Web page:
Osteology and systematics of the Fernbirds (Bowdleria: Sylviidae)
|Title||Osteology and systematics of the Fernbirds (Bowdleria: Sylviidae)|
|Publication Type||Journal Article|
|Year of Publication||1990|
|Type of Article||paper|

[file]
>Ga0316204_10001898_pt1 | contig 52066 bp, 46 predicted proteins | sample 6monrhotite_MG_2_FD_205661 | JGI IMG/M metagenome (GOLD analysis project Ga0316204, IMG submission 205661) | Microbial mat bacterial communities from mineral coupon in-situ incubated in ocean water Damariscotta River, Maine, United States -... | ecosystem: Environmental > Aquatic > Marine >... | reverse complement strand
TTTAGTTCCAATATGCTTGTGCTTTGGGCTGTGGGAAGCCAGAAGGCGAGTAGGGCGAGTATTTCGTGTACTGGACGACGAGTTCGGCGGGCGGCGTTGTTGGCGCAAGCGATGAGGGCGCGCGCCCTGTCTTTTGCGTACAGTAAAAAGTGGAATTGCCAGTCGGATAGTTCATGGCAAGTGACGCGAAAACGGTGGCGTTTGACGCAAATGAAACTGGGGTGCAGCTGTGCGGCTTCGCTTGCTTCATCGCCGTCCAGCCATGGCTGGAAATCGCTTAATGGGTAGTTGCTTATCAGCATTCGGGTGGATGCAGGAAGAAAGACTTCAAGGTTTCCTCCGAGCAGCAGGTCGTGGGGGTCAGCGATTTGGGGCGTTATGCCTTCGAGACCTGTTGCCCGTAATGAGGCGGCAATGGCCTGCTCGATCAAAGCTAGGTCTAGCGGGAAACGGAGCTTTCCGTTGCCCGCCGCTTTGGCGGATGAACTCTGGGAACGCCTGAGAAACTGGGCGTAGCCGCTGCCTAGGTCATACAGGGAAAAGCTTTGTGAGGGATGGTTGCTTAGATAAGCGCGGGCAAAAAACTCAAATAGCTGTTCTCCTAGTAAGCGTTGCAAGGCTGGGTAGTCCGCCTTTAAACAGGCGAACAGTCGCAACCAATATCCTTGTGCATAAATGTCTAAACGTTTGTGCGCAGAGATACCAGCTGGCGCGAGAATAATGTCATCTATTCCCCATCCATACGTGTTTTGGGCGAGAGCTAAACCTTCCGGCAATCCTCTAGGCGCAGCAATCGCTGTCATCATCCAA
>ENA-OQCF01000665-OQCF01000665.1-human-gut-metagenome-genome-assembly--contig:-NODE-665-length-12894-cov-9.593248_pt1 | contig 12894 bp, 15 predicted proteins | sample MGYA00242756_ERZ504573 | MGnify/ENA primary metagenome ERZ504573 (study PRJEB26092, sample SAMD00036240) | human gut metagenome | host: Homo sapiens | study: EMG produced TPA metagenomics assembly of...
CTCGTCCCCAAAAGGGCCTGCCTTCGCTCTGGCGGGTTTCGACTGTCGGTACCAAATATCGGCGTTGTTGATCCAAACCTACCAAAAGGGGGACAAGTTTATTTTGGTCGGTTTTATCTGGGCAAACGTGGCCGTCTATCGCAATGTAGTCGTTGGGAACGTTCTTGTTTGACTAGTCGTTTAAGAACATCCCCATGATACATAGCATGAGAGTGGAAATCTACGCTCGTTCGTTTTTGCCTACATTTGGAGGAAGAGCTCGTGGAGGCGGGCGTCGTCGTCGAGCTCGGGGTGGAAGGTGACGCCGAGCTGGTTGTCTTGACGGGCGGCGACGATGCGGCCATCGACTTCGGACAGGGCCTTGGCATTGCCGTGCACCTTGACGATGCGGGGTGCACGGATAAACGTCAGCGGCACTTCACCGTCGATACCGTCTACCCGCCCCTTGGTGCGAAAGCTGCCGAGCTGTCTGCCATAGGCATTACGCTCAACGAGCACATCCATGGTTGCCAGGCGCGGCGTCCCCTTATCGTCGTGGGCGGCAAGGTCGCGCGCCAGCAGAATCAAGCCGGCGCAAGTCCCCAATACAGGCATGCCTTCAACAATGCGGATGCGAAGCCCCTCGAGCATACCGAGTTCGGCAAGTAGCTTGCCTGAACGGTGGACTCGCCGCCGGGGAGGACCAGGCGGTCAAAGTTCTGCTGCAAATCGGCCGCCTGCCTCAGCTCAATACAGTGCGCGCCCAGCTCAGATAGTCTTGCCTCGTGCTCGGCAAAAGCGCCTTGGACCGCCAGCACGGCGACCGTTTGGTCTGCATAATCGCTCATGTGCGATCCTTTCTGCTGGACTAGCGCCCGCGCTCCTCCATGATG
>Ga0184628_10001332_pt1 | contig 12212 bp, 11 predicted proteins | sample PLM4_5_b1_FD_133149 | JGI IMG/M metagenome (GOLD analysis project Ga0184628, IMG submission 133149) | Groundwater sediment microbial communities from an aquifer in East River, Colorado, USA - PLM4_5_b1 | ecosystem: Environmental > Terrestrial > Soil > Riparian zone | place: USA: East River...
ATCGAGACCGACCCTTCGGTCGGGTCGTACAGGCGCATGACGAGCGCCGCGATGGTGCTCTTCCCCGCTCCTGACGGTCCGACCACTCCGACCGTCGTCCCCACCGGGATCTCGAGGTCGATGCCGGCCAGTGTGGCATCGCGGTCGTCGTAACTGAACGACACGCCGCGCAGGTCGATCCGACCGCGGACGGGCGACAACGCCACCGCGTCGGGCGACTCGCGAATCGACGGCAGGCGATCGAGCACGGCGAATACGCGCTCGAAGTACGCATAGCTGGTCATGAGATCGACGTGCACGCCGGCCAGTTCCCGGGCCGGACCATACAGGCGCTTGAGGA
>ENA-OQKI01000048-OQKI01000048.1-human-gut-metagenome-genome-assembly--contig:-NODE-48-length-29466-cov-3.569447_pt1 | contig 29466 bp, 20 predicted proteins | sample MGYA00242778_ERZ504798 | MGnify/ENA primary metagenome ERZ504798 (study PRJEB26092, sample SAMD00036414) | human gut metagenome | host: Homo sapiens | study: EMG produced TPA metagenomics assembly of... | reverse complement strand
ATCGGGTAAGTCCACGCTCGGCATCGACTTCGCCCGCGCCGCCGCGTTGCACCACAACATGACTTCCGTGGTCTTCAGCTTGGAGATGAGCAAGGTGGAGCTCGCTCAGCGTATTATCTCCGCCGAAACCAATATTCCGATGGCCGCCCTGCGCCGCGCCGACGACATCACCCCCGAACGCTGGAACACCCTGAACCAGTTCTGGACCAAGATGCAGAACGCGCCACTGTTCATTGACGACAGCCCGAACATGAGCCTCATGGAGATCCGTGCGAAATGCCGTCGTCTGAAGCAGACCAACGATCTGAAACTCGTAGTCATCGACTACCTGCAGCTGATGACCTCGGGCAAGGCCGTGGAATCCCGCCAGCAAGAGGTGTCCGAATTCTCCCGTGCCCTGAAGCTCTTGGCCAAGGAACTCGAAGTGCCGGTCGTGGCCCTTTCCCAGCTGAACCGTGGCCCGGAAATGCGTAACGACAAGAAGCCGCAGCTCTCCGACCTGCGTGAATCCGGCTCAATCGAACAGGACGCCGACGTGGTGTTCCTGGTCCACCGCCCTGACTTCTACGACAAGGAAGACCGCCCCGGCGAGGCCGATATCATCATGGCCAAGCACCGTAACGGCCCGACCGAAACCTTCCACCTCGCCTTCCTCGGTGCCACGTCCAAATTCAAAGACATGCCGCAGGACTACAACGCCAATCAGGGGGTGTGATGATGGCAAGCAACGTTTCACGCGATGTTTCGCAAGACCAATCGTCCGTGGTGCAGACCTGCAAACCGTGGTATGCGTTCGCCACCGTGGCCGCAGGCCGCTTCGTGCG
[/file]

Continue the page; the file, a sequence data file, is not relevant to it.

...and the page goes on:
Although the New Zealand fernbirds were long maintained in their own genus Bowdleria, some authors have recently submerged them in the Australasian genus Megalurus. The osteology of the fernbirds shows them to be very distinct, however, so that the genus Bowdleria is fully justified. The skull of Bowdleria is most similar to that of Amphilais ("Dromaeocercus") seebohmi of Madagascar and these two species are similar in plumage and tail structure as well. A particularly close relationship between Bowdleria and Megalurus may thus be doubted. Bowdleria is characterized by reduced elements of the wing and pectoral girdle, and a strikingly modified pelvis combined with very robust hindlimb elements. This functional complex of the hindlimb is quite unlike any of the presumed close relatives of Bowdleria, but convergent similarities are identified in several other passerine groups. On the basis of plumage and osteology. Bowdleria rufescens of the Chatham Islands is a very distinct species from B. punctata.